HAMMOND | A state representative and former clerk employee gave conflicting testimony Tuesday as to how controversial incentive payments came to be during the Lake County coroner's tenure as clerk.
It was the second day of Coroner Thomas Philpot's fraud and theft trial in Hammond federal court, where he is facing up to several decades in prison and more than $500,000 in fines if convicted.
Prosecutors allege Philpot, 54, schemed to give himself about $24,000 in federal child support incentive payments between 2004 and 2009 when he held the office of Lake County clerk. According to state statute, an elected official needs the approval of the Lake County Council to increase his or her pay.
The contested issue is not whether Philpot received the payments, but whether he knew it was illegal to do so.
State Rep. Shelli VanDenburgh, D-Crown Point, testified for about two hours about her time as director of child support division during Philpot's administration. Her testimony about how the incentive payments came to be during his term did not line up with that of Sandi Radoja, Philpot's former executive chief deputy clerk and second in command.
According to VanDenburgh, who worked in the clerk's office between 1990 and 2008, the topic of incentive payments came up about six to eight months into Philpot's term in 2004.
"I had received a phone call from Sandi Radoja asking me to come down to the main office, which I did," VanDenburgh said. "Tom was sitting at his desk very relaxed, and he said, 'Tell me about this IV-D incentive program.'"
VanDenburgh, who had prepared the monthly reimbursement reports for the previous clerk, said she did not know of any former clerk who received the incentive payments and that it was generally received by employees of the child support division.
"Probably the thing that most stands out for me was when Tom said, 'Aren't we all child support?" she said. "I said, 'No.'"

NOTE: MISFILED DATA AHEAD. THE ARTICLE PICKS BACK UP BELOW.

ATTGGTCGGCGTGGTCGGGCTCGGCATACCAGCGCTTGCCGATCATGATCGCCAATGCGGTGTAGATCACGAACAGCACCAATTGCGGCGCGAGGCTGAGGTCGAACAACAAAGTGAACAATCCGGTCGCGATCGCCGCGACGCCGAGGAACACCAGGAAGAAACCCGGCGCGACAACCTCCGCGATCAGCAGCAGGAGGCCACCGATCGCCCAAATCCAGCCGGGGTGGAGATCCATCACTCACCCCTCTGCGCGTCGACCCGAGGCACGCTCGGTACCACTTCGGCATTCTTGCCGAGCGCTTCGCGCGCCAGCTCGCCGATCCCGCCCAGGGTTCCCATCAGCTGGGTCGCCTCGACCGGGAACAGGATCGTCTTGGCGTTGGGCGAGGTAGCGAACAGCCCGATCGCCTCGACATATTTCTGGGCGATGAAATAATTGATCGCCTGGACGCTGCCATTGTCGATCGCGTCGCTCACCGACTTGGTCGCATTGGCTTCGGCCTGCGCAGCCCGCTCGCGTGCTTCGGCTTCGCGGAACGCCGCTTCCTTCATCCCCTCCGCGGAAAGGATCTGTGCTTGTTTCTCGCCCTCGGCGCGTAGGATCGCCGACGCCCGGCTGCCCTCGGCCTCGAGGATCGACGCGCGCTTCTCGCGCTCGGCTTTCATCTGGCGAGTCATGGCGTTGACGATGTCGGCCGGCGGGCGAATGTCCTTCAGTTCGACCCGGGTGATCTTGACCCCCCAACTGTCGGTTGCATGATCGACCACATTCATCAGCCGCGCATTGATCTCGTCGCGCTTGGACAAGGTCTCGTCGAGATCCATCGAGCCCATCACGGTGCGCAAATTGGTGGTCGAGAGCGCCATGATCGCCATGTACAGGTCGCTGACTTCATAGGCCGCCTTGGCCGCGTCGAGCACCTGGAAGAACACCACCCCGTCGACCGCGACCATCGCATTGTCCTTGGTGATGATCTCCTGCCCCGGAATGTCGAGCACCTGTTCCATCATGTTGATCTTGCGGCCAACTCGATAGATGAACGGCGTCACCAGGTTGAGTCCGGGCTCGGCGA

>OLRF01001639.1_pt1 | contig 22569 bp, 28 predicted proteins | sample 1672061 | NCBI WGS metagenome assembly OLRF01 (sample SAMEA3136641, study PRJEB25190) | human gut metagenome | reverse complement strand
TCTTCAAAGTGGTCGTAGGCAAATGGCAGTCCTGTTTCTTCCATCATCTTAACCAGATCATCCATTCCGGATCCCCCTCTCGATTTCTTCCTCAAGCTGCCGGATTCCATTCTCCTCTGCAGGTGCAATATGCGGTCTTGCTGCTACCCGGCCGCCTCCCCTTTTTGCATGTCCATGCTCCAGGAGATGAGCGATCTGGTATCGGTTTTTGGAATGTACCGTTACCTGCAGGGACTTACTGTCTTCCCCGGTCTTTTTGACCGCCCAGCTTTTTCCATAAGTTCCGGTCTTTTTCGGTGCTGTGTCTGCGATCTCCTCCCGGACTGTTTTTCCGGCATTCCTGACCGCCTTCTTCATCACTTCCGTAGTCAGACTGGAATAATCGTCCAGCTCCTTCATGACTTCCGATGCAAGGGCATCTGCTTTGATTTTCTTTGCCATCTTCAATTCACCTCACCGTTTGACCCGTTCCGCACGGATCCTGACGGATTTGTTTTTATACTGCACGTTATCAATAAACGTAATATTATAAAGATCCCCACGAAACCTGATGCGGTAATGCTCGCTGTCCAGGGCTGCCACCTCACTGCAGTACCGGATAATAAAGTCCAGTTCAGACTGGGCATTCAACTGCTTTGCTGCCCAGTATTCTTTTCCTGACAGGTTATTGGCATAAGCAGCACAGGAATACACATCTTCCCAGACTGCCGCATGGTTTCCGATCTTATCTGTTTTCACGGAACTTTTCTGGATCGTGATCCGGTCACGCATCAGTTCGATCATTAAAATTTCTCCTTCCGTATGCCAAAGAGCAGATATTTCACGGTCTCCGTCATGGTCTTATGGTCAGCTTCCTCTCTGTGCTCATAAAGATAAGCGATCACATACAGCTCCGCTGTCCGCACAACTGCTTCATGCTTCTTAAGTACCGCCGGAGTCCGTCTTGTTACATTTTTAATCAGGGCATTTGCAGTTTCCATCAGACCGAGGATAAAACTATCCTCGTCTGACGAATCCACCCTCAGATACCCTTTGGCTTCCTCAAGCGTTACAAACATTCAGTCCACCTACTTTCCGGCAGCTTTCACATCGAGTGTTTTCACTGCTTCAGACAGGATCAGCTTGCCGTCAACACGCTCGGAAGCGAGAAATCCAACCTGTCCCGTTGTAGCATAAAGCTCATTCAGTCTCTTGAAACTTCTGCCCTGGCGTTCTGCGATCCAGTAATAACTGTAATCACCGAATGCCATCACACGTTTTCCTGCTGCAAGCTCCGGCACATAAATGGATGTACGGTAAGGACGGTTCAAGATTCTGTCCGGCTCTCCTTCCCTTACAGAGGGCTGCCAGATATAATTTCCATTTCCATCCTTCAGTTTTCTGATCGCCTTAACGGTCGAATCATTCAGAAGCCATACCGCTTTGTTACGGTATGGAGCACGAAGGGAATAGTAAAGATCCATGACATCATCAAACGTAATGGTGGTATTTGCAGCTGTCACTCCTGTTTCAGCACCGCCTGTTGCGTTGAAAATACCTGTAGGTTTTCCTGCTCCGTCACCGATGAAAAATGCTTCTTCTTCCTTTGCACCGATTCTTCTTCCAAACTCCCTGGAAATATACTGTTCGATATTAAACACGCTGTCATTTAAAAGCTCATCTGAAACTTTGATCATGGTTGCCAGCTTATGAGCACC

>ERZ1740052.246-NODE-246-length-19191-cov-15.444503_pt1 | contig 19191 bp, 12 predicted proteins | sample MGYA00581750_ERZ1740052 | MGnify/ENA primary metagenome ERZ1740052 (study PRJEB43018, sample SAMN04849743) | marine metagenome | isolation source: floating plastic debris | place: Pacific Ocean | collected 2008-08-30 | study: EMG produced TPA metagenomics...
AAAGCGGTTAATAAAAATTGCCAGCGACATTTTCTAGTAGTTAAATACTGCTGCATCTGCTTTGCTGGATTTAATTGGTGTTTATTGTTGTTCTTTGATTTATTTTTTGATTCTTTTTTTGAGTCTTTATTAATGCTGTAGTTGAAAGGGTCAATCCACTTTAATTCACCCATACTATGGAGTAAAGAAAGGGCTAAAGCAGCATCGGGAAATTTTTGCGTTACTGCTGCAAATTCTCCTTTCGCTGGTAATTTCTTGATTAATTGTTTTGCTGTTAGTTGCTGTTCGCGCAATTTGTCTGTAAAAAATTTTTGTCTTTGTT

VanDenburgh said she recommended they call the state to see whether they could use the funds for those not directly involved with child support, and that she was with Radoja when Radoja spoke with a state employee about whether the payments could be issued in a lump bonus sum or if it had to be distributed within normal pay periods.
Bonuses were approved and paid for 2004 through 2006, but in 2007 VanDenburgh received an email from a state employee stating they would not be reimbursing administrators or those peripheral staff because "it would not look good to federal auditors."
When one of Philpot's Chicago attorneys, Theodore Poulos, questioned VanDenburgh about how she prepared the reports each year, she said that for the year the reimbursement was denied she had not attached the detailed explanation of the formula used to calculate the bonuses that she had in previous years.
Radoja testified she did not approach VanDenburgh, but that VanDenburgh had approached her to tell her about the incentive payments.
"Shelli came into my office and made me aware of it," said Radoja, who had no prior experience in the clerk's office. "I didn't know about IV-D, but she made me aware of this incentive fund ... she said it was available to employees who worked for child support and those who worked on it indirectly."
Radoja said she was excited to learn they could use the money to supplement their pay, and that she shared the information with Philpot.
She testified his response was, "Sounds good, make sure it's legal."
Philpot's defense team tried to introduce into evidence a letter that David Saks, an attorney hired by the Lake County Council to give legal advice to the clerk's office, had written stating it was OK for Philpot to receive the incentive benefits.
But Senior Judge James Moody would not allow it through Radoja's testimony, saying it would be hearsay because Radoja had not seen Philpot read the letter.
The trial continues at 9 a.m Wednesday in Moody's courtroom.